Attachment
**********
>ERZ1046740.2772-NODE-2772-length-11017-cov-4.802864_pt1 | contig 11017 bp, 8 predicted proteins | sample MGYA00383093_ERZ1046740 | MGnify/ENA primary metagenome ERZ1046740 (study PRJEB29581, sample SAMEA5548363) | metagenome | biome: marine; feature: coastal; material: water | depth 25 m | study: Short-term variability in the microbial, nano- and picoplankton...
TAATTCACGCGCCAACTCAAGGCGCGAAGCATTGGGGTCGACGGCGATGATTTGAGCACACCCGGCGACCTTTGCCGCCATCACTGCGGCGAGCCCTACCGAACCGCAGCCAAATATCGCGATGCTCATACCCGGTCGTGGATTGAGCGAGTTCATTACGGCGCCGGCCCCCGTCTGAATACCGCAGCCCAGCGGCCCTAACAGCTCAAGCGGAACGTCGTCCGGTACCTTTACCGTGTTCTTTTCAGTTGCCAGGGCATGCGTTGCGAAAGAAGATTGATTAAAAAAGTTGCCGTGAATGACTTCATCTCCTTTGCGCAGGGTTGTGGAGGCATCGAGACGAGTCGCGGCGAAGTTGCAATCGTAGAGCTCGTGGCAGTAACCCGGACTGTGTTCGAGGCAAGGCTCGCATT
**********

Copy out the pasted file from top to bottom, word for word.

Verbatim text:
>ERZ1046740.2772-NODE-2772-length-11017-cov-4.802864_pt1 | contig 11017 bp, 8 predicted proteins | sample MGYA00383093_ERZ1046740 | MGnify/ENA primary metagenome ERZ1046740 (study PRJEB29581, sample SAMEA5548363) | metagenome | biome: marine; feature: coastal; material: water | depth 25 m | study: Short-term variability in the microbial, nano- and picoplankton...
TAATTCACGCGCCAACTCAAGGCGCGAAGCATTGGGGTCGACGGCGATGATTTGAGCACACCCGGCGACCTTTGCCGCCATCACTGCGGCGAGCCCTACCGAACCGCAGCCAAATATCGCGATGCTCATACCCGGTCGTGGATTGAGCGAGTTCATTACGGCGCCGGCCCCCGTCTGAATACCGCAGCCCAGCGGCCCTAACAGCTCAAGCGGAACGTCGTCCGGTACCTTTACCGTGTTCTTTTCAGTTGCCAGGGCATGCGTTGCGAAAGAAGATTGATTAAAAAAGTTGCCGTGAATGACTTCATCTCCTTTGCGCAGGGTTGTGGAGGCATCGAGACGAGTCGCGGCGAAGTTGCAATCGTAGAGCTCGTGGCAGTAACCCGGACTGTGTTCGAGGCAAGGCTCGCATT